Maintain focus on your team members and provide equitable opportunities. Technology makes everyone within proximity–leverage that and the strengths of your diverse team. Be careful of defaulting to old behaviors and proximity bias as you move back into an office. One recommendation is to put a list of employees and their strengths in eyesight on your desk. This is one way to help foster ‘thinking out of the bias.’
Working remotely requires intentionality. While remote, one team had found that a five-minute check-in through a quick chat or a virtual pulse was beneficial, and they wanted to carry that forward. Teams also formed small but formal agreements about working together, which helped team members understand what to expect and how to work best. When it comes to a change, it can be tricky to know where to start. A process and template can help.
During the work study, employees remembered how they had struggled with running in and out of meetings without breaks before going remote. What had changed? The team struck upon an insightful realization: they seized agency to take care of themselves. Working 100% remotely highlighted well-being and balance as integral to great work. Employees wanted to keep this balance as they returned to hybrid work.
To validate that insight, we assessed three new well-being practices. It was a total success. During the testing period, the manager and employees visibly supported keeping up with the practices. They experienced an increase in the team’s and individuals’ well-being. As a bonus, through the process, I saw a rise in trust with leadership. I would encourage any company to embrace trying this out; it brings well-being into real-life action beyond words on a work-life balance intranet page.
Teams now have broader thinking about integrating office time and remote work. Being in the office does not guarantee excellent results. One team tested different flexible work options for the hybrid scenario. Goals and professional parameters were determined upfront, and managers and employees discussed what worked. This allowed teams to identify the best flexibility options, so they are their most productive, whether working from the office or at home.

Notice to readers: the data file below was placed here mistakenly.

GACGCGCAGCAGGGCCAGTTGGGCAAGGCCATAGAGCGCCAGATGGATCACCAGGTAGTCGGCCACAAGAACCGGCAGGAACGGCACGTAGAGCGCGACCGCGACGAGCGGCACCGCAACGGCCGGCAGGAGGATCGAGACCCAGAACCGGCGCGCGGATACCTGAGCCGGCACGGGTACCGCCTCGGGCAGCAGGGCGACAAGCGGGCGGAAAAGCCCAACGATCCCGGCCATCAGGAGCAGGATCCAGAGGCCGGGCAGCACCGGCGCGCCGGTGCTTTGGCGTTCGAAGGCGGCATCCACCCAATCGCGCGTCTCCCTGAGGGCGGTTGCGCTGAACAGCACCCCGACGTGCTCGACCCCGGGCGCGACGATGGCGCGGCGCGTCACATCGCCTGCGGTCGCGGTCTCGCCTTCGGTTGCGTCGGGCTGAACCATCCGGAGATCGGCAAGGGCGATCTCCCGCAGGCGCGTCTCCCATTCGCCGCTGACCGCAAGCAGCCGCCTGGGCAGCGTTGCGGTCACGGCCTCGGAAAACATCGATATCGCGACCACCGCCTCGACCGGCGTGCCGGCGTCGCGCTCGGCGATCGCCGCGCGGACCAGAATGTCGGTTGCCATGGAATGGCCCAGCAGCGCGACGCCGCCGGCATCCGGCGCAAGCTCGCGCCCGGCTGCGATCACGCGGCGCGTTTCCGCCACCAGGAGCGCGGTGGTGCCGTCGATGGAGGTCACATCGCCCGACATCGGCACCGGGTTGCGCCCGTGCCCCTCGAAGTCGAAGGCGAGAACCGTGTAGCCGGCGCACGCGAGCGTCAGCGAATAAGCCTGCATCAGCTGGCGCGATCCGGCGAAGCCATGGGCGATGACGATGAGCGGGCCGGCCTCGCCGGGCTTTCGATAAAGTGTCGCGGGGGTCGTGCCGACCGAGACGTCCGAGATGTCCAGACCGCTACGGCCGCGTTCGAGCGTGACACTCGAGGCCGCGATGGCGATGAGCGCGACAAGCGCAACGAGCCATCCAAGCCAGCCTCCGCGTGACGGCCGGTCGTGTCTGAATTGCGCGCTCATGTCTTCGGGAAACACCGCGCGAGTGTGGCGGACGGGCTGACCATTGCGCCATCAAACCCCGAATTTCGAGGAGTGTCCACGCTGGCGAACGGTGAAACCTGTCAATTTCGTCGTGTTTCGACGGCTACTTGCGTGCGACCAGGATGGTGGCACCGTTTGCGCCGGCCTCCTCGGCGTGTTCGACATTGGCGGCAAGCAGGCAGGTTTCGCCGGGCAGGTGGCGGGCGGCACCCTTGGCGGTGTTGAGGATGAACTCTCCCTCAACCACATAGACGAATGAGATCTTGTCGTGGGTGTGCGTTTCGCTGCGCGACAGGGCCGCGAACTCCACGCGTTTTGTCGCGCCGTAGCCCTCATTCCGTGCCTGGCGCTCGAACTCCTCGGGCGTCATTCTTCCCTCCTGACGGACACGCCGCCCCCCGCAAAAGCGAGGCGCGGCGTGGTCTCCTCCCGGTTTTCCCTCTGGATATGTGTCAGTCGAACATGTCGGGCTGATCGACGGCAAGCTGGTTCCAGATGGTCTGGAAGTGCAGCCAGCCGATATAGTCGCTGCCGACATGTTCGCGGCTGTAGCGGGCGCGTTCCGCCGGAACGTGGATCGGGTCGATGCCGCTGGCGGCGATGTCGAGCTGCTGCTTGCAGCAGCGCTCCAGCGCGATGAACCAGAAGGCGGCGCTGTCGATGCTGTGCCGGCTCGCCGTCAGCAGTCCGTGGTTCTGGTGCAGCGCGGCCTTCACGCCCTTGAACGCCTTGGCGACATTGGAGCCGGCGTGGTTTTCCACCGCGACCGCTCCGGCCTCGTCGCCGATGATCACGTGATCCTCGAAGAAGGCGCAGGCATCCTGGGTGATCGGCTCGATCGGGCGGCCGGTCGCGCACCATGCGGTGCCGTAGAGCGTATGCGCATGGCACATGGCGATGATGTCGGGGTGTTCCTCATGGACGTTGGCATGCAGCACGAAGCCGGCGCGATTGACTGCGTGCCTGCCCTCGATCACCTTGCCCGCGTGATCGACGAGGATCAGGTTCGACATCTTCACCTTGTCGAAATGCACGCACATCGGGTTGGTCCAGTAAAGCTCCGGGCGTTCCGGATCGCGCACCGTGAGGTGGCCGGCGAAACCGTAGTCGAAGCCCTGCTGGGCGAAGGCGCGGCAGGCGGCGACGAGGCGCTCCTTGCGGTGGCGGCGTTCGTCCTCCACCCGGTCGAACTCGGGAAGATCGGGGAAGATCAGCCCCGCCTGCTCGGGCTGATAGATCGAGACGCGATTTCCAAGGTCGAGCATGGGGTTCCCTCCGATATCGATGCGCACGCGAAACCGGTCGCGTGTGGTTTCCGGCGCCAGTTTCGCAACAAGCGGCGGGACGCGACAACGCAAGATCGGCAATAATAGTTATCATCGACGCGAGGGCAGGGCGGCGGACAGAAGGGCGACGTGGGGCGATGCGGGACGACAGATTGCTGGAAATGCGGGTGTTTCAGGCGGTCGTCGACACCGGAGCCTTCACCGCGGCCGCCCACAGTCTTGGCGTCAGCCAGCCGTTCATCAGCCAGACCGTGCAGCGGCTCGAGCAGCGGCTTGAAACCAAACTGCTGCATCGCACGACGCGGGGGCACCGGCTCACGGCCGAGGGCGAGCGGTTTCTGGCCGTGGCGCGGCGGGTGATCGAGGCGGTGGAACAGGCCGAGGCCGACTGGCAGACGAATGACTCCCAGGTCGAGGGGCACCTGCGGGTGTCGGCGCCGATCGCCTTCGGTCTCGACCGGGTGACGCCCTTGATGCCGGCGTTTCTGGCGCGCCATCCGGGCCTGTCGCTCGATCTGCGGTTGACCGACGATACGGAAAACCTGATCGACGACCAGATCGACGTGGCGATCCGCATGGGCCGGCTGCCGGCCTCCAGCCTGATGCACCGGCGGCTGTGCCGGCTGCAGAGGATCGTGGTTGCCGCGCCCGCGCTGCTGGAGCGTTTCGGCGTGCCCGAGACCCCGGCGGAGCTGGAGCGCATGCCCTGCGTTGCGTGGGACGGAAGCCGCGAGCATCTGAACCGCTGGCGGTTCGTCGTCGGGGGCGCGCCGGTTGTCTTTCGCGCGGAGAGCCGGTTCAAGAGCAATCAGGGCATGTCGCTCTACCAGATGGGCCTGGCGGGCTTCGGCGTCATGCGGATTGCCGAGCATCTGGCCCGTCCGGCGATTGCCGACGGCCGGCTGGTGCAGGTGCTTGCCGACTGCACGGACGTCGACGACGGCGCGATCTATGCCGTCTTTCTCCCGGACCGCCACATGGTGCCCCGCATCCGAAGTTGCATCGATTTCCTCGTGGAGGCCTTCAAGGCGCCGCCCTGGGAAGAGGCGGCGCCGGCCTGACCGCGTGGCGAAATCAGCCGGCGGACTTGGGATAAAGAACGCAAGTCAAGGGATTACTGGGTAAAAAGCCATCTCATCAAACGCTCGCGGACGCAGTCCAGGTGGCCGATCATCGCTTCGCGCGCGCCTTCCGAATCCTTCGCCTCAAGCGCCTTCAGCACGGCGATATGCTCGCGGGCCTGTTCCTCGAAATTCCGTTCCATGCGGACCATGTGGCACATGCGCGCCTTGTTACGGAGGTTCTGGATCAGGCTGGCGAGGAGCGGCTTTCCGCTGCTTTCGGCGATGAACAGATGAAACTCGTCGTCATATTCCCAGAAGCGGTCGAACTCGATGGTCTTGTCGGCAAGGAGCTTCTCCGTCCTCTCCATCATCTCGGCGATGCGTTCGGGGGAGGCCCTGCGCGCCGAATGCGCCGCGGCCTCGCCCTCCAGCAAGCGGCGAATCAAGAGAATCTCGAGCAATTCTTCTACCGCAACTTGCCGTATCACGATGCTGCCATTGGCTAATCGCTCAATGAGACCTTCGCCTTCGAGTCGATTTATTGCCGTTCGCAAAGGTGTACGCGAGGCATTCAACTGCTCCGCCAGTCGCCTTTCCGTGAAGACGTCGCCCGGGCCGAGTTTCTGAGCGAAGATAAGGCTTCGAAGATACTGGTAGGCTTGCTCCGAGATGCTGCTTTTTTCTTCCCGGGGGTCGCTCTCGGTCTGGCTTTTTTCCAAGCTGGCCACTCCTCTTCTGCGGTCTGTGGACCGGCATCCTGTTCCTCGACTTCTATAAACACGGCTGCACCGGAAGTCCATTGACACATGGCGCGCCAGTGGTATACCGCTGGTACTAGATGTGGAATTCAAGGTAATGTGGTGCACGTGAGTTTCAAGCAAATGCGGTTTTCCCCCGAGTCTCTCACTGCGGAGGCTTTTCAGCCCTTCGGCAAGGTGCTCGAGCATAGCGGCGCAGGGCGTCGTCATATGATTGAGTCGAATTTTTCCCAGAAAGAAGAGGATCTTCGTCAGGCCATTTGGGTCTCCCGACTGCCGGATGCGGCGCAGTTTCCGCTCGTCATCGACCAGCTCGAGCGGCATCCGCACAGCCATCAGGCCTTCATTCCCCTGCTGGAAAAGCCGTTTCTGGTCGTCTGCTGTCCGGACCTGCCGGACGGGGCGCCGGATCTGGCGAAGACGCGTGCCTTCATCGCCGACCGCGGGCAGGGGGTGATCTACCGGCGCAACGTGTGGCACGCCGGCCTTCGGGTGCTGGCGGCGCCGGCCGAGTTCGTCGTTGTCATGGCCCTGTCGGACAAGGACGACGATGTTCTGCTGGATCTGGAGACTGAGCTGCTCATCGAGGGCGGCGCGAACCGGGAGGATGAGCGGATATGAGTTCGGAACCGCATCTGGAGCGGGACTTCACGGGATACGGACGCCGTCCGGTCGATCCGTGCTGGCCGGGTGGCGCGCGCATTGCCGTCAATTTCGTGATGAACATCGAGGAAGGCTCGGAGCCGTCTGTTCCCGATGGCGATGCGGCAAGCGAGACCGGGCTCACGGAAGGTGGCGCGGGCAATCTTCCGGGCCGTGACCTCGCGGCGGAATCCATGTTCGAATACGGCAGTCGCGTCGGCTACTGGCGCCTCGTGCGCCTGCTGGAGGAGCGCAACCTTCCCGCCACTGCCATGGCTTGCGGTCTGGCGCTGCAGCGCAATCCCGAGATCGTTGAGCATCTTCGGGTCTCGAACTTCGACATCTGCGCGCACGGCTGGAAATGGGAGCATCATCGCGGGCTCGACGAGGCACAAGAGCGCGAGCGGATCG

Managers did not have a plan to deal with the move to 100% remote. It came with an unknown timeline and real-time learning was in play. The lesson from that: A little imperfect planning can help a team be more agile. Managers can carry this forward in an in-office environment. Consider different scenarios and generate imperfect plans to address them. Addressing the ‘what-ifs’ allows the team to generate ideas, which can make a significant difference when a challenge arises. If issues do come up, the team will resolve the situation with agility.
This company’s out-of-the-box thinking and leadership’s desire to assess and iterate helped to find options that will work for them. The work study process increased team communication and opened their minds to adopt new habits. The data collected helped leadership see the value in the process and what worked.
The Launch Consulting team designed and led the work studies, gathered feedback, and generated the next step recommendations. By engaging their employees through the process, this company built trust and learned new ways of working that support the hybrid model. Plus, the company has delightful stories of tested and validated ways to work.
It's time to make testing, assessing, and iterating for a better outcome an integral part of the back-to-work process. Whether you are incorporating a 100% return to the office or a hybrid environment, how are you navigating the pandemic pivot?
Kristen Krull is a Senior Organizational Effectiveness Consultant at Launch. Her passion is helping organizations and people navigate change, be at their best, and thrive. Book an Organizational Effectiveness assessment for your org on our Human Impact Studio page!